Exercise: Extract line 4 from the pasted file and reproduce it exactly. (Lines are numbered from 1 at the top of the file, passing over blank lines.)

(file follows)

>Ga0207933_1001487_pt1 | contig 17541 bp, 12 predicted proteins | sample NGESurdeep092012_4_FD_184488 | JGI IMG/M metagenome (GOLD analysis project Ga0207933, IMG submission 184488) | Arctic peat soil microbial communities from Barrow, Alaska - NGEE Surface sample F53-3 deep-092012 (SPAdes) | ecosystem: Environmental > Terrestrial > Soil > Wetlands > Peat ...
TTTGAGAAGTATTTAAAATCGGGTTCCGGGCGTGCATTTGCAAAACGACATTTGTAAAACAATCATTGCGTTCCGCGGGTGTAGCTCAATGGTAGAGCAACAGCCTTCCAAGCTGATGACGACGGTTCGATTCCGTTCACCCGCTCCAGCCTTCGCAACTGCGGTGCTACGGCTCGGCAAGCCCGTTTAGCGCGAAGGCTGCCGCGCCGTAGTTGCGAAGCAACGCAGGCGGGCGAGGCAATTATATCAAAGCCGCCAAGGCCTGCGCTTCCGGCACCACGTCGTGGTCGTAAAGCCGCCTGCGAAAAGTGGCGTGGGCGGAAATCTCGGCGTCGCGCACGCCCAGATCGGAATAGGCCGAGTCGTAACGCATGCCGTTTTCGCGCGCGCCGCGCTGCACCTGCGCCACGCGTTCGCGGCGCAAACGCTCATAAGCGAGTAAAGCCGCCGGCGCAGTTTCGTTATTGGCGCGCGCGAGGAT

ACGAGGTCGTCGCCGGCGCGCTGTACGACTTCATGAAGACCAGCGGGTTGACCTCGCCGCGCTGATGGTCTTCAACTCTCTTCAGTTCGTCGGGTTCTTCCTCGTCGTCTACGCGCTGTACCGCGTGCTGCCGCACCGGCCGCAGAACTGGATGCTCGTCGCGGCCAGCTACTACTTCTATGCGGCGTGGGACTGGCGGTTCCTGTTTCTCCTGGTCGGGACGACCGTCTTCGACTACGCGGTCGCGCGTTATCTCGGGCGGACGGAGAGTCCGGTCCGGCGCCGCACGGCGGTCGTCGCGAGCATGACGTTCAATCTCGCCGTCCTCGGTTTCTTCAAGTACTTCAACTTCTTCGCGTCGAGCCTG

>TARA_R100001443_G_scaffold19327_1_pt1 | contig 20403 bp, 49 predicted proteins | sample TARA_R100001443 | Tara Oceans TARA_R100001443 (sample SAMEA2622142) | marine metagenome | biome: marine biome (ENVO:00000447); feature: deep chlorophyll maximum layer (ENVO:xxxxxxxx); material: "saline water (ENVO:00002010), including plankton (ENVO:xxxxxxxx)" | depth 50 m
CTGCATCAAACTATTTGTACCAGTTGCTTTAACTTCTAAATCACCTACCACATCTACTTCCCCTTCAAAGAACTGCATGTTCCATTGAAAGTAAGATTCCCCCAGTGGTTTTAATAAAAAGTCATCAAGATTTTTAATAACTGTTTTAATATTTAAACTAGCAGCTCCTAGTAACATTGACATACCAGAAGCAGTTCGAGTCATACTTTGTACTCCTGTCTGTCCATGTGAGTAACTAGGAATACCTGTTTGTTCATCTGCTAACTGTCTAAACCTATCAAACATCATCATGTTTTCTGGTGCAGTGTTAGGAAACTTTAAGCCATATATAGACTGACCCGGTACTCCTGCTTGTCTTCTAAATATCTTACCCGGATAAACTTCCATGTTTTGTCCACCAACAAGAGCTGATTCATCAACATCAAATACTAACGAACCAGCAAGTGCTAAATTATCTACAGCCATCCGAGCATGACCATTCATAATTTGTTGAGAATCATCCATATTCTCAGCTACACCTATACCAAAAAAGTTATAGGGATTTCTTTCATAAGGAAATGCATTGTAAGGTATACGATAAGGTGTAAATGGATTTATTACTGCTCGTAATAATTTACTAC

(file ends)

>TARA_R100001443_G_scaffold19327_1_pt1 | contig 20403 bp, 49 predicted proteins | sample TARA_R100001443 | Tara Oceans TARA_R100001443 (sample SAMEA2622142) | marine metagenome | biome: marine biome (ENVO:00000447); feature: deep chlorophyll maximum layer (ENVO:xxxxxxxx); material: "saline water (ENVO:00002010), including plankton (ENVO:xxxxxxxx)" | depth 50 m